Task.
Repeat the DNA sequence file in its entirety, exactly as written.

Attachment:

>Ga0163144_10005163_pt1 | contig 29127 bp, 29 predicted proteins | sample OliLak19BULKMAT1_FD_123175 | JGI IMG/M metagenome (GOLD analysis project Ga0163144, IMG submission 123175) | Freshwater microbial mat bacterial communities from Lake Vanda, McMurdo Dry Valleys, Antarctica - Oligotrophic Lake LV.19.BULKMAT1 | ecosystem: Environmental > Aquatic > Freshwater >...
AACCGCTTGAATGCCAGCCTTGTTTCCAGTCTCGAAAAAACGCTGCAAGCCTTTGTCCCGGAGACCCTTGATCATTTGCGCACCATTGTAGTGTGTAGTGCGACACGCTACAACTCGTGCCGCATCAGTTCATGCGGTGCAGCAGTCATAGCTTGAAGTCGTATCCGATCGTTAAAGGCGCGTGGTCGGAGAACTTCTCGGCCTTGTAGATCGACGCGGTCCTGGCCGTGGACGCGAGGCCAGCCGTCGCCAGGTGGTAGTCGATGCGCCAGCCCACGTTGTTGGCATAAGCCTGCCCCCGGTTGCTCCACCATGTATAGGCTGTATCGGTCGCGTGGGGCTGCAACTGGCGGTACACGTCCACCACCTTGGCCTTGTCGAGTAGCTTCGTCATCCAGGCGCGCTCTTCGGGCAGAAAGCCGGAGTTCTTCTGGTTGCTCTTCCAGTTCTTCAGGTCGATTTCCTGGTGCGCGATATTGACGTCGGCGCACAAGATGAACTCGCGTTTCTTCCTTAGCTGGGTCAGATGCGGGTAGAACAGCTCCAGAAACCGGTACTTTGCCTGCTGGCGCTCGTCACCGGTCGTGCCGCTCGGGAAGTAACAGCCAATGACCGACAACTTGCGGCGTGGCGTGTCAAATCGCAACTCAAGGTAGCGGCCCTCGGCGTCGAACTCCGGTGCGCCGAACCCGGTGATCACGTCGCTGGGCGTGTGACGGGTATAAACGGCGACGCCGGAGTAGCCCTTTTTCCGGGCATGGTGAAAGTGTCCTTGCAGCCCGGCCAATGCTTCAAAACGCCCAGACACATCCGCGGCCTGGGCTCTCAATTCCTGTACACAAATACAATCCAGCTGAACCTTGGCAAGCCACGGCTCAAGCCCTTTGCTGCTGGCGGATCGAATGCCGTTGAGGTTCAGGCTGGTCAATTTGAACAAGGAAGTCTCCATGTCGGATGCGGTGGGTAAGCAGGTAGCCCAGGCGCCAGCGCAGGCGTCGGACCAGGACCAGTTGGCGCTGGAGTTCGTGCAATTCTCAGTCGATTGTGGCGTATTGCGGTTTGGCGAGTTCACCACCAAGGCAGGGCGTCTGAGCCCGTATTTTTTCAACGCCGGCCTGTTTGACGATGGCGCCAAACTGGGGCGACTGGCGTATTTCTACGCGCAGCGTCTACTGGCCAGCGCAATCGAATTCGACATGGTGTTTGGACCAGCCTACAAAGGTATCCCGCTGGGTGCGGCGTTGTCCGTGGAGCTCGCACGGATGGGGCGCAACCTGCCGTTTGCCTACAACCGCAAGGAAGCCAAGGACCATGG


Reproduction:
>Ga0163144_10005163_pt1 | contig 29127 bp, 29 predicted proteins | sample OliLak19BULKMAT1_FD_123175 | JGI IMG/M metagenome (GOLD analysis project Ga0163144, IMG submission 123175) | Freshwater microbial mat bacterial communities from Lake Vanda, McMurdo Dry Valleys, Antarctica - Oligotrophic Lake LV.19.BULKMAT1 | ecosystem: Environmental > Aquatic > Freshwater >...
AACCGCTTGAATGCCAGCCTTGTTTCCAGTCTCGAAAAAACGCTGCAAGCCTTTGTCCCGGAGACCCTTGATCATTTGCGCACCATTGTAGTGTGTAGTGCGACACGCTACAACTCGTGCCGCATCAGTTCATGCGGTGCAGCAGTCATAGCTTGAAGTCGTATCCGATCGTTAAAGGCGCGTGGTCGGAGAACTTCTCGGCCTTGTAGATCGACGCGGTCCTGGCCGTGGACGCGAGGCCAGCCGTCGCCAGGTGGTAGTCGATGCGCCAGCCCACGTTGTTGGCATAAGCCTGCCCCCGGTTGCTCCACCATGTATAGGCTGTATCGGTCGCGTGGGGCTGCAACTGGCGGTACACGTCCACCACCTTGGCCTTGTCGAGTAGCTTCGTCATCCAGGCGCGCTCTTCGGGCAGAAAGCCGGAGTTCTTCTGGTTGCTCTTCCAGTTCTTCAGGTCGATTTCCTGGTGCGCGATATTGACGTCGGCGCACAAGATGAACTCGCGTTTCTTCCTTAGCTGGGTCAGATGCGGGTAGAACAGCTCCAGAAACCGGTACTTTGCCTGCTGGCGCTCGTCACCGGTCGTGCCGCTCGGGAAGTAACAGCCAATGACCGACAACTTGCGGCGTGGCGTGTCAAATCGCAACTCAAGGTAGCGGCCCTCGGCGTCGAACTCCGGTGCGCCGAACCCGGTGATCACGTCGCTGGGCGTGTGACGGGTATAAACGGCGACGCCGGAGTAGCCCTTTTTCCGGGCATGGTGAAAGTGTCCTTGCAGCCCGGCCAATGCTTCAAAACGCCCAGACACATCCGCGGCCTGGGCTCTCAATTCCTGTACACAAATACAATCCAGCTGAACCTTGGCAAGCCACGGCTCAAGCCCTTTGCTGCTGGCGGATCGAATGCCGTTGAGGTTCAGGCTGGTCAATTTGAACAAGGAAGTCTCCATGTCGGATGCGGTGGGTAAGCAGGTAGCCCAGGCGCCAGCGCAGGCGTCGGACCAGGACCAGTTGGCGCTGGAGTTCGTGCAATTCTCAGTCGATTGTGGCGTATTGCGGTTTGGCGAGTTCACCACCAAGGCAGGGCGTCTGAGCCCGTATTTTTTCAACGCCGGCCTGTTTGACGATGGCGCCAAACTGGGGCGACTGGCGTATTTCTACGCGCAGCGTCTACTGGCCAGCGCAATCGAATTCGACATGGTGTTTGGACCAGCCTACAAAGGTATCCCGCTGGGTGCGGCGTTGTCCGTGGAGCTCGCACGGATGGGGCGCAACCTGCCGTTTGCCTACAACCGCAAGGAAGCCAAGGACCATGG